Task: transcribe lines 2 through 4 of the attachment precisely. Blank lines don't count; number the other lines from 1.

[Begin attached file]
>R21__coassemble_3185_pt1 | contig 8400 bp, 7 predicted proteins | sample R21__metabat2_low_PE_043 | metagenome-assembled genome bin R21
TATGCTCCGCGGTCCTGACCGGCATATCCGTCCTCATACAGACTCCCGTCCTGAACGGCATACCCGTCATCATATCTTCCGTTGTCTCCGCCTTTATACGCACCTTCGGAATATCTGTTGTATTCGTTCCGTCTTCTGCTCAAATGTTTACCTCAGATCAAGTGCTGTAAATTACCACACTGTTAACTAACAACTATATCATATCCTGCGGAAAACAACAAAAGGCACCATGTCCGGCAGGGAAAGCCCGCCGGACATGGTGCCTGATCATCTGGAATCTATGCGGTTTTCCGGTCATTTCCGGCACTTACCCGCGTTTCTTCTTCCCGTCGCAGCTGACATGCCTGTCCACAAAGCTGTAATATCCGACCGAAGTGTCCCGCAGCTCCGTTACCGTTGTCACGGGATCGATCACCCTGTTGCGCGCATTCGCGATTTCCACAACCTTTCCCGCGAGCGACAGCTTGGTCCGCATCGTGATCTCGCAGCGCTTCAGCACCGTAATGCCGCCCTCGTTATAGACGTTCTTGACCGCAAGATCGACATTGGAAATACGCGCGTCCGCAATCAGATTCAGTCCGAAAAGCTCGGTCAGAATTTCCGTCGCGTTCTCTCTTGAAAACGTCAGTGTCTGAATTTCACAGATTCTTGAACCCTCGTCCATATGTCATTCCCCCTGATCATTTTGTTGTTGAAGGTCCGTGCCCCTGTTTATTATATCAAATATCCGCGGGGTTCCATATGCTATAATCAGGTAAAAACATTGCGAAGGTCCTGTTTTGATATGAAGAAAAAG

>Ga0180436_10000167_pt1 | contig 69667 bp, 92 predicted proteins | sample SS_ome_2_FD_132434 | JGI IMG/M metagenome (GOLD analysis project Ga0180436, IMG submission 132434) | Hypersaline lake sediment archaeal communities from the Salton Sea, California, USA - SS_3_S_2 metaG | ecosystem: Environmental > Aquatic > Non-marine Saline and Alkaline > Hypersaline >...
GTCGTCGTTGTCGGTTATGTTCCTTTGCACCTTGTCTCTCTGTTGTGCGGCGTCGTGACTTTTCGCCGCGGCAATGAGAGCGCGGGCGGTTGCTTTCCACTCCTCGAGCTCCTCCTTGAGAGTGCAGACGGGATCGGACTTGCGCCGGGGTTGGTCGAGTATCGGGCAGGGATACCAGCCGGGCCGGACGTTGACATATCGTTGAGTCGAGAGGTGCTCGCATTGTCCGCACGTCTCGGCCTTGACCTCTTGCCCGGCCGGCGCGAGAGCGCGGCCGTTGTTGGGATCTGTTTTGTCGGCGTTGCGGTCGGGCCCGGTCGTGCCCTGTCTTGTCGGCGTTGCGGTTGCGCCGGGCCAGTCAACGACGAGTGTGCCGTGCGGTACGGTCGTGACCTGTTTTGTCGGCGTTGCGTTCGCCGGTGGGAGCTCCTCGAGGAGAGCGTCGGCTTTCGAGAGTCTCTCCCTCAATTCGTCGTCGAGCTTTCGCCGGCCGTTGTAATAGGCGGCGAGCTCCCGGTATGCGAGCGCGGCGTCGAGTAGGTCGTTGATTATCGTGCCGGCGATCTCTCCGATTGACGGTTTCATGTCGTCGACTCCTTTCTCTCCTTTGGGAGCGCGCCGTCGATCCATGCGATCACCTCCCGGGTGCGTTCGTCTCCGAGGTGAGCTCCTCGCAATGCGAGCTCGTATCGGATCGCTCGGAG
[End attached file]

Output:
TATGCTCCGCGGTCCTGACCGGCATATCCGTCCTCATACAGACTCCCGTCCTGAACGGCATACCCGTCATCATATCTTCCGTTGTCTCCGCCTTTATACGCACCTTCGGAATATCTGTTGTATTCGTTCCGTCTTCTGCTCAAATGTTTACCTCAGATCAAGTGCTGTAAATTACCACACTGTTAACTAACAACTATATCATATCCTGCGGAAAACAACAAAAGGCACCATGTCCGGCAGGGAAAGCCCGCCGGACATGGTGCCTGATCATCTGGAATCTATGCGGTTTTCCGGTCATTTCCGGCACTTACCCGCGTTTCTTCTTCCCGTCGCAGCTGACATGCCTGTCCACAAAGCTGTAATATCCGACCGAAGTGTCCCGCAGCTCCGTTACCGTTGTCACGGGATCGATCACCCTGTTGCGCGCATTCGCGATTTCCACAACCTTTCCCGCGAGCGACAGCTTGGTCCGCATCGTGATCTCGCAGCGCTTCAGCACCGTAATGCCGCCCTCGTTATAGACGTTCTTGACCGCAAGATCGACATTGGAAATACGCGCGTCCGCAATCAGATTCAGTCCGAAAAGCTCGGTCAGAATTTCCGTCGCGTTCTCTCTTGAAAACGTCAGTGTCTGAATTTCACAGATTCTTGAACCCTCGTCCATATGTCATTCCCCCTGATCATTTTGTTGTTGAAGGTCCGTGCCCCTGTTTATTATATCAAATATCCGCGGGGTTCCATATGCTATAATCAGGTAAAAACATTGCGAAGGTCCTGTTTTGATATGAAGAAAAAG

>Ga0180436_10000167_pt1 | contig 69667 bp, 92 predicted proteins | sample SS_ome_2_FD_132434 | JGI IMG/M metagenome (GOLD analysis project Ga0180436, IMG submission 132434) | Hypersaline lake sediment archaeal communities from the Salton Sea, California, USA - SS_3_S_2 metaG | ecosystem: Environmental > Aquatic > Non-marine Saline and Alkaline > Hypersaline >...
GTCGTCGTTGTCGGTTATGTTCCTTTGCACCTTGTCTCTCTGTTGTGCGGCGTCGTGACTTTTCGCCGCGGCAATGAGAGCGCGGGCGGTTGCTTTCCACTCCTCGAGCTCCTCCTTGAGAGTGCAGACGGGATCGGACTTGCGCCGGGGTTGGTCGAGTATCGGGCAGGGATACCAGCCGGGCCGGACGTTGACATATCGTTGAGTCGAGAGGTGCTCGCATTGTCCGCACGTCTCGGCCTTGACCTCTTGCCCGGCCGGCGCGAGAGCGCGGCCGTTGTTGGGATCTGTTTTGTCGGCGTTGCGGTCGGGCCCGGTCGTGCCCTGTCTTGTCGGCGTTGCGGTTGCGCCGGGCCAGTCAACGACGAGTGTGCCGTGCGGTACGGTCGTGACCTGTTTTGTCGGCGTTGCGTTCGCCGGTGGGAGCTCCTCGAGGAGAGCGTCGGCTTTCGAGAGTCTCTCCCTCAATTCGTCGTCGAGCTTTCGCCGGCCGTTGTAATAGGCGGCGAGCTCCCGGTATGCGAGCGCGGCGTCGAGTAGGTCGTTGATTATCGTGCCGGCGATCTCTCCGATTGACGGTTTCATGTCGTCGACTCCTTTCTCTCCTTTGGGAGCGCGCCGTCGATCCATGCGATCACCTCCCGGGTGCGTTCGTCTCCGAGGTGAGCTCCTCGCAATGCGAGCTCGTATCGGATCGCTCGGAG